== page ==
“Even the choice of shooting it in black and white—I wanted it to feel like an old school horror film, I wanted it to be simple but also dramatic.” The video, which alternates shots of Anderson in an optometrist’s chair, shots of her being restrained by two shirtless men, as well as scenes of a little girl in a bedroom (“Her name is Noelle, she’s 12 and she took direction so well!”), is rife with symbolism. Anderson takes the time to break it down for me in loving detail. “The footage of the woman at the end is actual footage of my mom. She went legally blind before her passing and I’m blind in one eye so the close-up of the eyeball is mine…I wanted to pay homage to my mom’s blindness and mine.” “I want people to celebrate everything about life…Not just the good. I want them to see the beauty in the difficult things. I want people to feel.” On a somewhat lighter note, she talks about including the two topless men. “It’s bullshit that there are music videos where there are half-naked women next to dudes that are totally clothed,” she scoffs. “Every woman can express themselves any way they want, I’m not putting judgement on that—I think the female form is absolutely gorgeous—but I wanted to even the playing field a little bit. Even if it’s just shirtless dudes next to a fully-clothed female.”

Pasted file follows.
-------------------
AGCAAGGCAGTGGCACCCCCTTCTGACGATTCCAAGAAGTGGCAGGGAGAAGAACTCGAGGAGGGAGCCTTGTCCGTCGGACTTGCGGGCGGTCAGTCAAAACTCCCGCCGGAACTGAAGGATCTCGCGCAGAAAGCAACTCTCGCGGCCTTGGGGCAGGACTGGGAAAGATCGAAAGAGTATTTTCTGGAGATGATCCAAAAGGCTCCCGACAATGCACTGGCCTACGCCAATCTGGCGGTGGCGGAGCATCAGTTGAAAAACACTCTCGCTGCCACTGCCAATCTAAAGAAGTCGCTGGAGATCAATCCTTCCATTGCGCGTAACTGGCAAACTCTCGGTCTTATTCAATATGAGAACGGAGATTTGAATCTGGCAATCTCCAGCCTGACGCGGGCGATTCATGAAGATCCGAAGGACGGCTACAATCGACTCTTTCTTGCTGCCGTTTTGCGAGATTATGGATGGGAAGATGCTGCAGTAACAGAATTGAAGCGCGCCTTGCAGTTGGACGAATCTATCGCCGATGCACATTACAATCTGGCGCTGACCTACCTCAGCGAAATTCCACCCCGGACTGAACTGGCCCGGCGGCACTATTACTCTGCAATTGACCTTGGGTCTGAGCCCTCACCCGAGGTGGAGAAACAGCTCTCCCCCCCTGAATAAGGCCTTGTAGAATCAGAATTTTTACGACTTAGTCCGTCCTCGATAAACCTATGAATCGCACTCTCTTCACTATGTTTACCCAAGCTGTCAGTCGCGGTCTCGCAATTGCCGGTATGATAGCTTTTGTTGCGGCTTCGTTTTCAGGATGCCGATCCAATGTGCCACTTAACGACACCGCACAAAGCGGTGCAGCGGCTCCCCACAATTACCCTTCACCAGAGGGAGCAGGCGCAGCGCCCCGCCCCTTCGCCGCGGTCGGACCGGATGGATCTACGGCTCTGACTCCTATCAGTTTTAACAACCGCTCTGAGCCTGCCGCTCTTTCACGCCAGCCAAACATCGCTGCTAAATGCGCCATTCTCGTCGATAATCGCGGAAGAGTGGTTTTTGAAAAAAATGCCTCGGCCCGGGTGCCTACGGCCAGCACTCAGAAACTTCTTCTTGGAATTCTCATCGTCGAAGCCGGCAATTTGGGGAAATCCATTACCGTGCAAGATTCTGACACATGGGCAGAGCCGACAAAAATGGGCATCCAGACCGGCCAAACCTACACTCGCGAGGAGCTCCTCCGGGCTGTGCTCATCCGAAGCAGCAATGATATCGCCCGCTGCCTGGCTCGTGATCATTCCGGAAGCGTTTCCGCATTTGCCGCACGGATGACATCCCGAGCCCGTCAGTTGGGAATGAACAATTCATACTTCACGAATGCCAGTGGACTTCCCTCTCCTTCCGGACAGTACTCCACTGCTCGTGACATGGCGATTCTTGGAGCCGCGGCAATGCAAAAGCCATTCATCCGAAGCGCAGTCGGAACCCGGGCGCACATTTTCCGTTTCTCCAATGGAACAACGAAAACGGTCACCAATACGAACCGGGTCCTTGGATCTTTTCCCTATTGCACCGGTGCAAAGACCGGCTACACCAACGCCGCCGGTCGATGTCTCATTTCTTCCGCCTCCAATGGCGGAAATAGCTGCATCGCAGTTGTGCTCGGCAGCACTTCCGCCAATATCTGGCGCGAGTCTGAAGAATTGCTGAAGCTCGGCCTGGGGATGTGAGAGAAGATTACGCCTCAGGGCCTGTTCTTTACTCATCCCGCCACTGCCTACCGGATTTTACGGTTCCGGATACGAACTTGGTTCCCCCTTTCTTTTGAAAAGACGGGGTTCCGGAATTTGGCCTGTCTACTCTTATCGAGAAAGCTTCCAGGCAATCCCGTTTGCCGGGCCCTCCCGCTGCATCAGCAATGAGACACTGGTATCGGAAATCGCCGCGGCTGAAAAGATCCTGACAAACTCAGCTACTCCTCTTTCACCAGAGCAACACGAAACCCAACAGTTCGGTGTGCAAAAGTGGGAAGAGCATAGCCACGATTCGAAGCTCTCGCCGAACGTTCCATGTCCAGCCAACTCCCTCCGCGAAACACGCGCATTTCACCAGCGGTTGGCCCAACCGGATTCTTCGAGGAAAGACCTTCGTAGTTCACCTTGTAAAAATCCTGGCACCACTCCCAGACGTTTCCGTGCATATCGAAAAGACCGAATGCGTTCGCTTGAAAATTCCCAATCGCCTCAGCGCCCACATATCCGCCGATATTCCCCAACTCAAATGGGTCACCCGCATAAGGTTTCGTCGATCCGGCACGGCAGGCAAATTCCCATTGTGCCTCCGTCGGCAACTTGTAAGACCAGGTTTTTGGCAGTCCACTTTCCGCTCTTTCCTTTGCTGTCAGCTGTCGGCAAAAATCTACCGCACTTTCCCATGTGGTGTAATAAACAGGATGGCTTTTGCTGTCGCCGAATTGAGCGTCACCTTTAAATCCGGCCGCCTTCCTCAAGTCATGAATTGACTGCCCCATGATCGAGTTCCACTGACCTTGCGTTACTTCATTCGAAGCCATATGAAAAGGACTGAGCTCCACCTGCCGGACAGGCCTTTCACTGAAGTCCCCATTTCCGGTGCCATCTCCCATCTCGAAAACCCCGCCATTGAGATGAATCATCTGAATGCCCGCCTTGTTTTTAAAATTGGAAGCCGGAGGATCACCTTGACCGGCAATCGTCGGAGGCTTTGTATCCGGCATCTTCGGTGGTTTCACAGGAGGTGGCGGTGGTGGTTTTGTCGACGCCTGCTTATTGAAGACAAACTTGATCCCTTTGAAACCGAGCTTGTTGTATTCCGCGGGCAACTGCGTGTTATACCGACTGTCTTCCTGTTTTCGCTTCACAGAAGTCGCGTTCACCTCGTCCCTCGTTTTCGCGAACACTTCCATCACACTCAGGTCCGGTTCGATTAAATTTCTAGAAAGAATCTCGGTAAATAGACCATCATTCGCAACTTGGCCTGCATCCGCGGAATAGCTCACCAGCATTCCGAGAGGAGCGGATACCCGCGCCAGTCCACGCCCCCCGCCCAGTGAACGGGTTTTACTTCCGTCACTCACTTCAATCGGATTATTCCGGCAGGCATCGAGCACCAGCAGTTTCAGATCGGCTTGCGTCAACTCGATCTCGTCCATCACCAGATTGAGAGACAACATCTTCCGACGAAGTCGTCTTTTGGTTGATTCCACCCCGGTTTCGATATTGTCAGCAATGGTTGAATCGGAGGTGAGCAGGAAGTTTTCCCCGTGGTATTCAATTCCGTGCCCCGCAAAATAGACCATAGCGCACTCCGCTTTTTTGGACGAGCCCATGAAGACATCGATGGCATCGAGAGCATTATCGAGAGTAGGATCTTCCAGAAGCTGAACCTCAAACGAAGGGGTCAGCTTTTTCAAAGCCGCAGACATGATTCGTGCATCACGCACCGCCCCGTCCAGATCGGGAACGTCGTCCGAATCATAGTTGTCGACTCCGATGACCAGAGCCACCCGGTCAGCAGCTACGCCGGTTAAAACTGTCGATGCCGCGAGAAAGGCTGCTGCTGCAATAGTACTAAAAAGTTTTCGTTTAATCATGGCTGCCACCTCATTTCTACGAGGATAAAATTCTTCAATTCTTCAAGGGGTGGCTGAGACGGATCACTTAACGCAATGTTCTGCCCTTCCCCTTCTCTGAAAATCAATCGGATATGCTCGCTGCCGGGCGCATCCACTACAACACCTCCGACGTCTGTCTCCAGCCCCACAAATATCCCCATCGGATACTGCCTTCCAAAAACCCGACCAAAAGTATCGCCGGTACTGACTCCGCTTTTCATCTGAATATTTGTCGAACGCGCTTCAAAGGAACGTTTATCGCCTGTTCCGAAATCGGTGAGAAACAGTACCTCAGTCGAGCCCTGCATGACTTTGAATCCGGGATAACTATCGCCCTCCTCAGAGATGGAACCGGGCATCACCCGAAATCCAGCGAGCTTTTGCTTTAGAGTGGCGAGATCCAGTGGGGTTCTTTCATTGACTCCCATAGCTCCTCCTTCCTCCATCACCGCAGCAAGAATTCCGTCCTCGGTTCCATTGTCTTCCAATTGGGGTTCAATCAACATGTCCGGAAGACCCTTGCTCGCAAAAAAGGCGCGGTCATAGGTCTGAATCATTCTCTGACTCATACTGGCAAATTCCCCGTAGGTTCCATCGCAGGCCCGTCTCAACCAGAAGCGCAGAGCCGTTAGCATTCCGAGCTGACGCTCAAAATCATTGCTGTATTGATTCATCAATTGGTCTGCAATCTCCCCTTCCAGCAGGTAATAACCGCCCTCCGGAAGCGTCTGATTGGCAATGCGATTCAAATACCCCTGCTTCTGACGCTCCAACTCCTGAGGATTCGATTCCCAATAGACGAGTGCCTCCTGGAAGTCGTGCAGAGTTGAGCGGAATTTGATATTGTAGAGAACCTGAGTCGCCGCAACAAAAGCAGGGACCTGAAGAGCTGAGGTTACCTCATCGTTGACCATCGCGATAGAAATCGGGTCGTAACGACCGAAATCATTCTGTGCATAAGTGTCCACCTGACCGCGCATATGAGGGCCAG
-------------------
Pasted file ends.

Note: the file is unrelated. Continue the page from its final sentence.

Learning the backstory to “Monster” gives her live performance a different meaning for me. Before starting the song, Anderson encourages her audience to sing along without being self-conscious, “We’re going for loud, not pretty,” she shouts, putting special emphasis on the repeated line, “it’s gonna be alright, alright”.
“I strongly believe if you go through anything hard, or anytime there’s something difficult in life, you have to talk about it,” Anderson reflects. “Loneliness is something that humans can avoid a lot of time if you just talk or communicate—there’s always someone in your life that will give a shit, you just have to find them.”
Collaborating is something near and dear to her heart, so much so that it’s become part of Anderson’s brand. One of the biggest support systems she has is a group of artists known as Assemble Sound. “The one sentence version is that it’s a collaboration space for Detroit artists,” she says before going on to explain its origins. “A few years back, I felt very stunted and was thinking about moving to Nashville. Detroit artists were making such cool shit but they were just chilling in their basements alone and not getting other artists in on what they were doing. The barebones was that no one had a big enough studio to get other artists involved. Some artists friends and I bought a church from the 1870s and we built three different studios and opened the doors.”